Cheers, 

Guesthouse

A:

Dear Boi Book,

The New Geography of Jobs, by Enrico Moretti - (I almost wrote "The Mew Geography of Jobs," which is an entirely different book.) This was planned for this month's book club since November of last year, and let me just say it's going to be a totally different discussion now, after a huge percentage of people have worked from home for several weeks. The author pretty much says, "Hey, when the internet first came about, we all thought that no one would ever have to move again because we'd all work from home forever and geography would become irrelevant. Guess what! That didn't happen! And here's why!" He discusses what drives economies (right now, ours is the idea market), what makes an area a "hot spot," what happens to other job markets in a hot spot for the predominant market, what happens to areas that are not hot spots and why, why proximity matters, what kinds of things are affected that you might not expect .... etc. The Wall Street Journal called it “the most important book of the decade on the contemporary economy," and the whole time I read it, I kept thinking, "OK, yeah." 

Range: Why Generalists Triumph in a Specialized World, by David Epstein - Most. Validating. Book. Ever. This book basically argues that there's a place for people who start at age 3 becoming the best in their field, and we need those people, but mostly we need people who don't do that. His argument is that certain fields really benefit from that kind of specialization, but most fields and our general needs as a society tend to benefit more from the adaptability and interconnectedness of thought that comes from a greater breadth of different kinds of experiences. It's a great book.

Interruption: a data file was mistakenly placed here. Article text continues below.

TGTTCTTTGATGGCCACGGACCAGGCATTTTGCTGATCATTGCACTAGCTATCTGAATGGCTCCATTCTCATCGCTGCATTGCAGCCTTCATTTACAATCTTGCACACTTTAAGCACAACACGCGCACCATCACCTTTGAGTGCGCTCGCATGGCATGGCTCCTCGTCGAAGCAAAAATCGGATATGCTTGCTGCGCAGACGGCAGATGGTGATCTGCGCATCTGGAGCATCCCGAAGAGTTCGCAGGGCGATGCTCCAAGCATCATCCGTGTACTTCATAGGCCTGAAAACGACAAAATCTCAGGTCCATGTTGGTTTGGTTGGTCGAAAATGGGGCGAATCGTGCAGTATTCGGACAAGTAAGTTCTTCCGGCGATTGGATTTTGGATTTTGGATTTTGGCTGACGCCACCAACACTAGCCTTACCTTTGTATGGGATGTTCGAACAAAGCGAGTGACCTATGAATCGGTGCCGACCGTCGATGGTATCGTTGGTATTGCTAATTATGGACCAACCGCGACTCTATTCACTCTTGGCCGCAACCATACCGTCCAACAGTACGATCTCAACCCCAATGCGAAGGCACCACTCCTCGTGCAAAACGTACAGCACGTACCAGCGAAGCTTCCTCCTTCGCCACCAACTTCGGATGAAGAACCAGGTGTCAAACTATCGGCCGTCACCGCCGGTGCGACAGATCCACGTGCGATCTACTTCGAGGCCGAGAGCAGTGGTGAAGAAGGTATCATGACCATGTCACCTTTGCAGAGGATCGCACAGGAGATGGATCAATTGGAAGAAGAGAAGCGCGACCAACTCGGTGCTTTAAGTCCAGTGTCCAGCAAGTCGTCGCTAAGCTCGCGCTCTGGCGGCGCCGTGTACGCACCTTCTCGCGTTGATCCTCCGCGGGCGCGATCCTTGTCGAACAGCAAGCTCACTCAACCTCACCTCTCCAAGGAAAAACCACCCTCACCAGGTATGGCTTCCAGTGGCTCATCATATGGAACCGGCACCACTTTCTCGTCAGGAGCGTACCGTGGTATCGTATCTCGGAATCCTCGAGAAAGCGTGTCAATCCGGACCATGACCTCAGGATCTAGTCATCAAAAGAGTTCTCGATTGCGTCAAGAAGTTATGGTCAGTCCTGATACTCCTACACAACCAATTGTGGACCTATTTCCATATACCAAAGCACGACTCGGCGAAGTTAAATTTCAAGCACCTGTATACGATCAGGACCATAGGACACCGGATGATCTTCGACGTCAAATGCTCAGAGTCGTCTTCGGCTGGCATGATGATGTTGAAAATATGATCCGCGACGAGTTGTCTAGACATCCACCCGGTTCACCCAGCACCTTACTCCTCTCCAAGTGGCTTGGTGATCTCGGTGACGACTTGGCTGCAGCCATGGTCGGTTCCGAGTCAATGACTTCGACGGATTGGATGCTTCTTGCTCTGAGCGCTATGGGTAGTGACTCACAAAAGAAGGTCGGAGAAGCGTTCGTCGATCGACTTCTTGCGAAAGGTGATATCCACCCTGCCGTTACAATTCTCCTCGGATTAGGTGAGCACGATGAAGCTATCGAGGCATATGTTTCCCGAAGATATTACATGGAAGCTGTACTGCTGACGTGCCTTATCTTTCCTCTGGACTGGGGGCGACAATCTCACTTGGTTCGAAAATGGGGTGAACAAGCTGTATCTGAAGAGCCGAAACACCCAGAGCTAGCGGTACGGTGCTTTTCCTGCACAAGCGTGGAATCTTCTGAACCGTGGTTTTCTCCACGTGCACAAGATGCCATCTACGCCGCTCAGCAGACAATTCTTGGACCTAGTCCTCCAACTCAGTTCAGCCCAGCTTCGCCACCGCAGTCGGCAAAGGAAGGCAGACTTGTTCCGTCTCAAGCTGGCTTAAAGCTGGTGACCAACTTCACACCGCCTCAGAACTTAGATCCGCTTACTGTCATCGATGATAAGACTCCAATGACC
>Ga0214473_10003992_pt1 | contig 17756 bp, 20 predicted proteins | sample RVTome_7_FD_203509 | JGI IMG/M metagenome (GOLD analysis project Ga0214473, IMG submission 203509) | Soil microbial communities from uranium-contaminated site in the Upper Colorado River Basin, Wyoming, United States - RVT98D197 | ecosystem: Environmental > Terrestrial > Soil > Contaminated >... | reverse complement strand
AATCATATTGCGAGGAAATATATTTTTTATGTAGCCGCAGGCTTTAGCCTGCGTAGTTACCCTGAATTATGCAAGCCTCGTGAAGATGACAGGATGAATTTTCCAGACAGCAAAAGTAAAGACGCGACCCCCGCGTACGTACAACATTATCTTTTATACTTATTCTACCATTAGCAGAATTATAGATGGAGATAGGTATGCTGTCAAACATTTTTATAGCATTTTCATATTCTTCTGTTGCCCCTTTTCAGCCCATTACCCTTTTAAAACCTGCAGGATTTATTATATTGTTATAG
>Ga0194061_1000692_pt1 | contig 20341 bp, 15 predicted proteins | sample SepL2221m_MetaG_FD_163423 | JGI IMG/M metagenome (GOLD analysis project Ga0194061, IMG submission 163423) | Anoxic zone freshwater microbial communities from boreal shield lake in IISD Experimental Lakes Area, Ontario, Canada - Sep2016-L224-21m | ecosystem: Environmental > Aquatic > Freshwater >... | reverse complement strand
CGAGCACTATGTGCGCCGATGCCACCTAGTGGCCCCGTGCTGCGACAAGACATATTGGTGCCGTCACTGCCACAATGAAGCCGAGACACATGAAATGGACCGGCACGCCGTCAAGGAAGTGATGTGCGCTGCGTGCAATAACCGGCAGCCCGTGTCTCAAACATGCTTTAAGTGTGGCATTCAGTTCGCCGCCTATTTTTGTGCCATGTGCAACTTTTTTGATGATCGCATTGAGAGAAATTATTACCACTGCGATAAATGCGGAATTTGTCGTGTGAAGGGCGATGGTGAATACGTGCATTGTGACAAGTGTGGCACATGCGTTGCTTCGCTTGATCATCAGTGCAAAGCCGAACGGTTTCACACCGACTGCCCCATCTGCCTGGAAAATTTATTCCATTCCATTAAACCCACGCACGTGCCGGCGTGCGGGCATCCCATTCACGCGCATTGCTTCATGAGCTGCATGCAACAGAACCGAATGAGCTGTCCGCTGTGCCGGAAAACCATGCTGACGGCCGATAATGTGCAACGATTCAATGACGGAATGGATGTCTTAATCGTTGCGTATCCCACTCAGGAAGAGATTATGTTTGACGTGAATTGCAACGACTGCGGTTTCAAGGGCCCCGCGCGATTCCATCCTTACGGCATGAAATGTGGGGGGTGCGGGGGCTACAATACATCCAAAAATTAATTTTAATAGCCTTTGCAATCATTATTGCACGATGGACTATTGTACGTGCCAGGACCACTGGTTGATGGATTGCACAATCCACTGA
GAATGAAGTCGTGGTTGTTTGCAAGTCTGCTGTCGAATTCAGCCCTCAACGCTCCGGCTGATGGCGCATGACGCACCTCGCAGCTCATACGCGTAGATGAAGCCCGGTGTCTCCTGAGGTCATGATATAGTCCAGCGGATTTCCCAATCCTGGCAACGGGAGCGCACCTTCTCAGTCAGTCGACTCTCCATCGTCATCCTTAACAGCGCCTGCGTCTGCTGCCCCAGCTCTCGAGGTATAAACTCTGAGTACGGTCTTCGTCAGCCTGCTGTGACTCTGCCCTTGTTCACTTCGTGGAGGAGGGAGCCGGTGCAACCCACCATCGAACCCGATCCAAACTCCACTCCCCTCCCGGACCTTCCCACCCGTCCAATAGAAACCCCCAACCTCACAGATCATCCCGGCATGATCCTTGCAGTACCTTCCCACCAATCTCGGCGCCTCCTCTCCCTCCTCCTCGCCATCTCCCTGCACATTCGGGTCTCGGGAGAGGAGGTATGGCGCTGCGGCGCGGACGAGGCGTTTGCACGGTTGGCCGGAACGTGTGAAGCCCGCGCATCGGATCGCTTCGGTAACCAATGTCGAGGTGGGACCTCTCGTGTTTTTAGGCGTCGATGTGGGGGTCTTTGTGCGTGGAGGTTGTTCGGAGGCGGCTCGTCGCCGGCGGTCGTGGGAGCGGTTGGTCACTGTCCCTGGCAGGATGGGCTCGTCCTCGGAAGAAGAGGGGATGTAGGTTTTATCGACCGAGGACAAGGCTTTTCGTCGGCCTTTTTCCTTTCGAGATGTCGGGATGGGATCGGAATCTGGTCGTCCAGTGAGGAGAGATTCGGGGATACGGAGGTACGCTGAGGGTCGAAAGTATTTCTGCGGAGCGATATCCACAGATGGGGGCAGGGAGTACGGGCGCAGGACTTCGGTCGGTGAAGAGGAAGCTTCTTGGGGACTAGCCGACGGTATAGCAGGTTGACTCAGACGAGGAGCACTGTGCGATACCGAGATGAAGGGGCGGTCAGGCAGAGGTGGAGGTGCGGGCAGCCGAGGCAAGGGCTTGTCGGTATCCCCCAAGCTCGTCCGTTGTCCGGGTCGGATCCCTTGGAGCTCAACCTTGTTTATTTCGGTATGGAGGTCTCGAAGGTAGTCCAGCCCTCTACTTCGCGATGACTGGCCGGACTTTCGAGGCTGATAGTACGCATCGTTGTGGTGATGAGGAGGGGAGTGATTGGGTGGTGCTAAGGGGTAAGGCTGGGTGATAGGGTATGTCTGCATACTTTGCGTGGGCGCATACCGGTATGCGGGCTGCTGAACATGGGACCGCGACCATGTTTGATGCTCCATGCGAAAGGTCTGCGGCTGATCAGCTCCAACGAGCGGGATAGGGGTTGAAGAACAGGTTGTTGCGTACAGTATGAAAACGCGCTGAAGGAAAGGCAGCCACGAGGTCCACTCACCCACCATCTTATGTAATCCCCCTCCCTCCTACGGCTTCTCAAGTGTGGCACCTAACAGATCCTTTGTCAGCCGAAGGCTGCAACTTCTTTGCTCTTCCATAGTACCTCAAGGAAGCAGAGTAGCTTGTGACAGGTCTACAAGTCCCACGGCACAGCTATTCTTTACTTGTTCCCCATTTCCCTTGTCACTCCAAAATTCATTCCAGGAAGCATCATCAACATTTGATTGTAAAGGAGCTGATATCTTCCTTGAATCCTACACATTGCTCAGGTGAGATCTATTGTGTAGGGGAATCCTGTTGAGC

The Four Tendencies, by Gretchen Rubin - This book says, "What if we made a personality test based on how people respond to expectations? And then talked a lot about how easily each type is able or not able to fulfill inner and expectations? How would each of those types function most effectively?" It's so. good. The four types are Upholders (easily fulfill both inner and outer expectations - these people need to read this book so they can understand how to relate to everyone else!), Questioners (can fulfill inner expectations but struggle with outer expectations unless they can justify them and turn them into inner expectations, or unless they really trust the source), Obligers (great with outer expectations but struggle with inner expectations - often prioritizing others' expectations at the expense of their own projects, sometimes to the point of resentment and extreme frustration), and Rebels (struggle with both inner and outer expectations, do best with "information, consequences, choice.") All the Tendencies can lean toward others but pretty much everyone falls primarily into one category. This book is super helpful in terms of understanding which types of structure can help you do what you really want to do, what strengths to capitalize on and how to compensate for the drawbacks of your tendency, how to work with others of different Tendencies, and why you shouldn't judge everybody who does it differently from you! So good.